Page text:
Dec. 16 (Bloomberg) -- U.K. 10-year gilts fell, paring a weekly gain that pushed yields to a record low, as rising European stocks reduced demand for the securities as a haven.
The pound was little changed against the euro, headed for its biggest increase in six weeks. The Stoxx Europe 600 Index added 0.3 percent, while the U.K.’s FTSE 100 advanced 0.6 percent. Gilts fell with Treasuries before reports that economists said will show U.S. consumer prices increased in November. Italy’s lower house of parliament is due to vote on a 30 billion-euro ($39 billion) budget plan today.
“Stocks are up, yields are down in Spain and Italy, and so there is a little bit of an improvement in sentiment,” said Brian Barry, an analyst at Evolution Securities Ltd. in London. “People have seen things in a more positive light and so it’s not that surprising to see yields rise slightly.”
Ten-year gilt yields increased two basis points, or 0.02 percentage point, to 2.12 percent at 10:38 a.m. London time after falling to 2.06 percent yesterday, the least since Bloomberg began compiling the data in 1992. The 3.75 percent bond due September 2021 dropped 0.155, or 1.55 pounds per 1,000- pound ($1,552) face amount, to 114.270. Two-year yields were little changed at 0.38 percent.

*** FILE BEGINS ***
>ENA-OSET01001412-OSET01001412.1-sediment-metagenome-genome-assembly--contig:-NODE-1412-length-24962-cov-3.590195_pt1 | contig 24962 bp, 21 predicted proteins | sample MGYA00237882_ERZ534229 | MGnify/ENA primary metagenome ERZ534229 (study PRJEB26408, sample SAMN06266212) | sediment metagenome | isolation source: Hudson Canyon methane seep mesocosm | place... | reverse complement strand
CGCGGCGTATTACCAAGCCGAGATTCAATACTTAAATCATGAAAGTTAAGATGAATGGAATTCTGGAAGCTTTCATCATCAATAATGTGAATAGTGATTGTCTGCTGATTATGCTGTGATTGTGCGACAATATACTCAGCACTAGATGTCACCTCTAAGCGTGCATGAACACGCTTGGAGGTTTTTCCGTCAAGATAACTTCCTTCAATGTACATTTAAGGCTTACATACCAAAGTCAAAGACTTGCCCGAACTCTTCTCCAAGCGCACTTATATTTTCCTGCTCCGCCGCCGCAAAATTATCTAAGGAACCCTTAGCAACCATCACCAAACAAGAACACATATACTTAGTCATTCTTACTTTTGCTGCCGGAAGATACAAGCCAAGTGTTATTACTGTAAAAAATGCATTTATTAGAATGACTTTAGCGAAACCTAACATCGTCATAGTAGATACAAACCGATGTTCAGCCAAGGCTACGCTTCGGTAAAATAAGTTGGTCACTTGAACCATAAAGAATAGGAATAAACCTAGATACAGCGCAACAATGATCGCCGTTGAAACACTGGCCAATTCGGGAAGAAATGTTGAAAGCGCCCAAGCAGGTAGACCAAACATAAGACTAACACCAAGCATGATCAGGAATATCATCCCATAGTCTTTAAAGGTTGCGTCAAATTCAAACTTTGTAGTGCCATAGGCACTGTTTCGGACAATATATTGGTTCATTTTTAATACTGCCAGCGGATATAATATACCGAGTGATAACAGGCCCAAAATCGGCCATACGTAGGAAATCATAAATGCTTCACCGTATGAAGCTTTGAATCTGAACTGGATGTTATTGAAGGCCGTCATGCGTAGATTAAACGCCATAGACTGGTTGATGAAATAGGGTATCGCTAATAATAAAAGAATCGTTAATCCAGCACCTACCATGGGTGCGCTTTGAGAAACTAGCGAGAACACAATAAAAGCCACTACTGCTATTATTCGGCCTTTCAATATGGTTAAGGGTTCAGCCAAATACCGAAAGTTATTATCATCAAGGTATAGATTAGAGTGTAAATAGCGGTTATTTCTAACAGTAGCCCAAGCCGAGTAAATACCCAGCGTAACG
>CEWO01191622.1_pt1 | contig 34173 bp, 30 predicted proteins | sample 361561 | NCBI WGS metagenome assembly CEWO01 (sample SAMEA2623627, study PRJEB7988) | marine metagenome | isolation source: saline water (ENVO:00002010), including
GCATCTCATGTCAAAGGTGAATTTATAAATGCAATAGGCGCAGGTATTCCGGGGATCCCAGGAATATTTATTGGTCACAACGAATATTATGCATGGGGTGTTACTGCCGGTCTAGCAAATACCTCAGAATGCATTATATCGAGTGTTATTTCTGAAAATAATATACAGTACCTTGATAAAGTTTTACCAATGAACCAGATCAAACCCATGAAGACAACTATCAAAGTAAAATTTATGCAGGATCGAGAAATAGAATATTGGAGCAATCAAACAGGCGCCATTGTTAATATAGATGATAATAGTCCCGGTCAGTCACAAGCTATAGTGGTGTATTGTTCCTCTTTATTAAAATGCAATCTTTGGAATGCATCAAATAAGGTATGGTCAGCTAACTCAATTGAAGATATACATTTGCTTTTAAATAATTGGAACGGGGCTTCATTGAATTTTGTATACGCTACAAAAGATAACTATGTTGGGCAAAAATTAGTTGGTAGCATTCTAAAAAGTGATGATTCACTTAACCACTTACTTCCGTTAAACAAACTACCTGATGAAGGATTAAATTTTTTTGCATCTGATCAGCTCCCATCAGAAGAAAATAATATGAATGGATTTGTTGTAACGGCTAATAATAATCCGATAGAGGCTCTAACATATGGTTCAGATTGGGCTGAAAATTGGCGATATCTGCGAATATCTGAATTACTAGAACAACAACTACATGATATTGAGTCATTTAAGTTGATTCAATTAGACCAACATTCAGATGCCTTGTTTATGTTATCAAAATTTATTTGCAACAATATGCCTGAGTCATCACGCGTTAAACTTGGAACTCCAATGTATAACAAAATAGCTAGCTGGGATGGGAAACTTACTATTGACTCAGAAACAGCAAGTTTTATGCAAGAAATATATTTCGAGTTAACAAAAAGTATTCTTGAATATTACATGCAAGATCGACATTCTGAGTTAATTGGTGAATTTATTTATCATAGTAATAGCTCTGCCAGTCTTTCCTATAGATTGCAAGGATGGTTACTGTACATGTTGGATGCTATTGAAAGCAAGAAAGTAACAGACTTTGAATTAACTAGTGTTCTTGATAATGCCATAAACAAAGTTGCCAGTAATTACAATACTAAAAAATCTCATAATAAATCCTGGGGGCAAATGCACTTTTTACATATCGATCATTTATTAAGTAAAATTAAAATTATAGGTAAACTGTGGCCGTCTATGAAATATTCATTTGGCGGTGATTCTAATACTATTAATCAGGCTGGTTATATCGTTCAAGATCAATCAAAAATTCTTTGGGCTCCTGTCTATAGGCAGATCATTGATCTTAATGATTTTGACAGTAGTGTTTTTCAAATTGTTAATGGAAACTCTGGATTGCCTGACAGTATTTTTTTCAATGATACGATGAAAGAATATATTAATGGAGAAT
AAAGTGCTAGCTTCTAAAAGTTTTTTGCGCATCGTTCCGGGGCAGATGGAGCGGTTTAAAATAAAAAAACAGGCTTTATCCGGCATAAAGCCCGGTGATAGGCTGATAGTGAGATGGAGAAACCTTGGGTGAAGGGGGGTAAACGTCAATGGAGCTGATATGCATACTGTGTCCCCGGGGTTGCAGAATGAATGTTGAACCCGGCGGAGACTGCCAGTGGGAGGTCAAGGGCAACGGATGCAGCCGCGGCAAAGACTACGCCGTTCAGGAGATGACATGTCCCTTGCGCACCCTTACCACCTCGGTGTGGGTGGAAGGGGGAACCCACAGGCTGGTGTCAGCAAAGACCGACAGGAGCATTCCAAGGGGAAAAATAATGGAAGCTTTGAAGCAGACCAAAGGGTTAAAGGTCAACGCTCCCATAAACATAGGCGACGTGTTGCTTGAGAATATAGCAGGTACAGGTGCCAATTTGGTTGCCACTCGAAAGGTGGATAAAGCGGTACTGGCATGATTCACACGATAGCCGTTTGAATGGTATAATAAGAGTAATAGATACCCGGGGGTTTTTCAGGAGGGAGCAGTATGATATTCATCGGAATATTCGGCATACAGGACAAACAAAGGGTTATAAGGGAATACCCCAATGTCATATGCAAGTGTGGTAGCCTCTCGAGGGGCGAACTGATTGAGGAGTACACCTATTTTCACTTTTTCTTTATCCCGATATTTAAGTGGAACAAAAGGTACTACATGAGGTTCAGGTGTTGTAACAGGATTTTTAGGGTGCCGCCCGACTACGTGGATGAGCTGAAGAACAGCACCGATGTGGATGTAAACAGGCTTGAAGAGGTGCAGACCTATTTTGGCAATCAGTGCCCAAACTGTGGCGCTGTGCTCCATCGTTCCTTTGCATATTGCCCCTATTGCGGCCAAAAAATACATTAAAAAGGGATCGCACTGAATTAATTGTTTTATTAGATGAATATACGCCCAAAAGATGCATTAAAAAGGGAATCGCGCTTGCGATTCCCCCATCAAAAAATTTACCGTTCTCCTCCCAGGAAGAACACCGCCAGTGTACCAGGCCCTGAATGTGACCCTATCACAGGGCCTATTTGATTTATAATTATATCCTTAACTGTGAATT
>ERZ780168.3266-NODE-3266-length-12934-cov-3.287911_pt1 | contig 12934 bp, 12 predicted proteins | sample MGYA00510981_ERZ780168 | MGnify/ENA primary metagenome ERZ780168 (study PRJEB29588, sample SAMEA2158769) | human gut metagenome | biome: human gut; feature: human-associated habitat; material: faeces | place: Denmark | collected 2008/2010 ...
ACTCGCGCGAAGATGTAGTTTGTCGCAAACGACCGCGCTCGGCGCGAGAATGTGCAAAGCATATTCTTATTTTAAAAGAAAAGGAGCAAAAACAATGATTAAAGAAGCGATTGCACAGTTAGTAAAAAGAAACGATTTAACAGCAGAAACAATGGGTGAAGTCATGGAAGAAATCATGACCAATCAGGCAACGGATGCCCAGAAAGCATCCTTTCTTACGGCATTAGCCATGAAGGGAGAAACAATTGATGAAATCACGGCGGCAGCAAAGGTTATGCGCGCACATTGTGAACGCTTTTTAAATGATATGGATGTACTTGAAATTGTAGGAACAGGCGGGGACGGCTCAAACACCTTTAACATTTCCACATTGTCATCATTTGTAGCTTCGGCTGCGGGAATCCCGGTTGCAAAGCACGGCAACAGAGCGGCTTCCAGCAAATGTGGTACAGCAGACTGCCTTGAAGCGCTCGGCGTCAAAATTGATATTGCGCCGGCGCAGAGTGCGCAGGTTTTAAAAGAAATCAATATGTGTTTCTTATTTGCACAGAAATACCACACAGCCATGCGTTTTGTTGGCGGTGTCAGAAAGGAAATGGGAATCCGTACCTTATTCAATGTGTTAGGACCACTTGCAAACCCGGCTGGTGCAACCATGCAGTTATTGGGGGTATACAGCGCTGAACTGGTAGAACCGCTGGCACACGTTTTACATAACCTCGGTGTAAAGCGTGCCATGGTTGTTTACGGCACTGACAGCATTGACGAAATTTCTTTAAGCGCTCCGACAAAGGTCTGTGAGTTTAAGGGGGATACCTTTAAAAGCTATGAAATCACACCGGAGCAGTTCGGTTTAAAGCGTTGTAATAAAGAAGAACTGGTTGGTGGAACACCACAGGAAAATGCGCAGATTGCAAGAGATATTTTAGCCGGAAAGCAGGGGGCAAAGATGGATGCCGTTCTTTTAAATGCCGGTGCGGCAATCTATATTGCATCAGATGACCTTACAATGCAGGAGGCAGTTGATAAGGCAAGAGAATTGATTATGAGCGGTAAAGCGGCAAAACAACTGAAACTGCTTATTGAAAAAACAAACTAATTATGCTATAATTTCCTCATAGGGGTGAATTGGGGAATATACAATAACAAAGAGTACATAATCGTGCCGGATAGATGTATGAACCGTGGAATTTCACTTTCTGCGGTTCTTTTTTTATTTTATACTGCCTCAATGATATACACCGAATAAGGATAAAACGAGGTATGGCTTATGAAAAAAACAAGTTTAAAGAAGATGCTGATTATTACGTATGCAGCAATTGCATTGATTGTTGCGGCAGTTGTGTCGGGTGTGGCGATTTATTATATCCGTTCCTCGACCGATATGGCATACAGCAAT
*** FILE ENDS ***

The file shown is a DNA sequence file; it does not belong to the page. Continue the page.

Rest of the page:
The pound gained 0.2 percent to $1.5545 and was at 83.85 pence per euro, up 1.9 percent this week.
Sterling has risen 3 percent in the past three months, according to Bloomberg Correlation-Weighted Indexes, which track 10 developed-nation currencies. The dollar rose 5.5 percent and the yen climbed 2.1 percent.
Gilts have returned 16 percent this year, according to indexes compiled by Bloomberg and the European Federation of Financial Analysts Societies. Investors bought the securities as an alternative to assets denominated in the euro as European Union leaders struggled to solve a debt crisis that has forced Greece, Ireland and Portugal to seek bailouts. German bunds gained 9 percent and Italian bonds lost 7 percent.
U.K. government bonds climbed this year, pushing 10- and two-year yields to record lows, as the economy slowed, and the Bank of England increased its bond-purchase target by 75 billion pounds to 275 billion pounds.
U.K. retail sales dropped more than economists predicted in November and an index of factory orders fell to the lowest in more than a year this month, reports showed yesterday.
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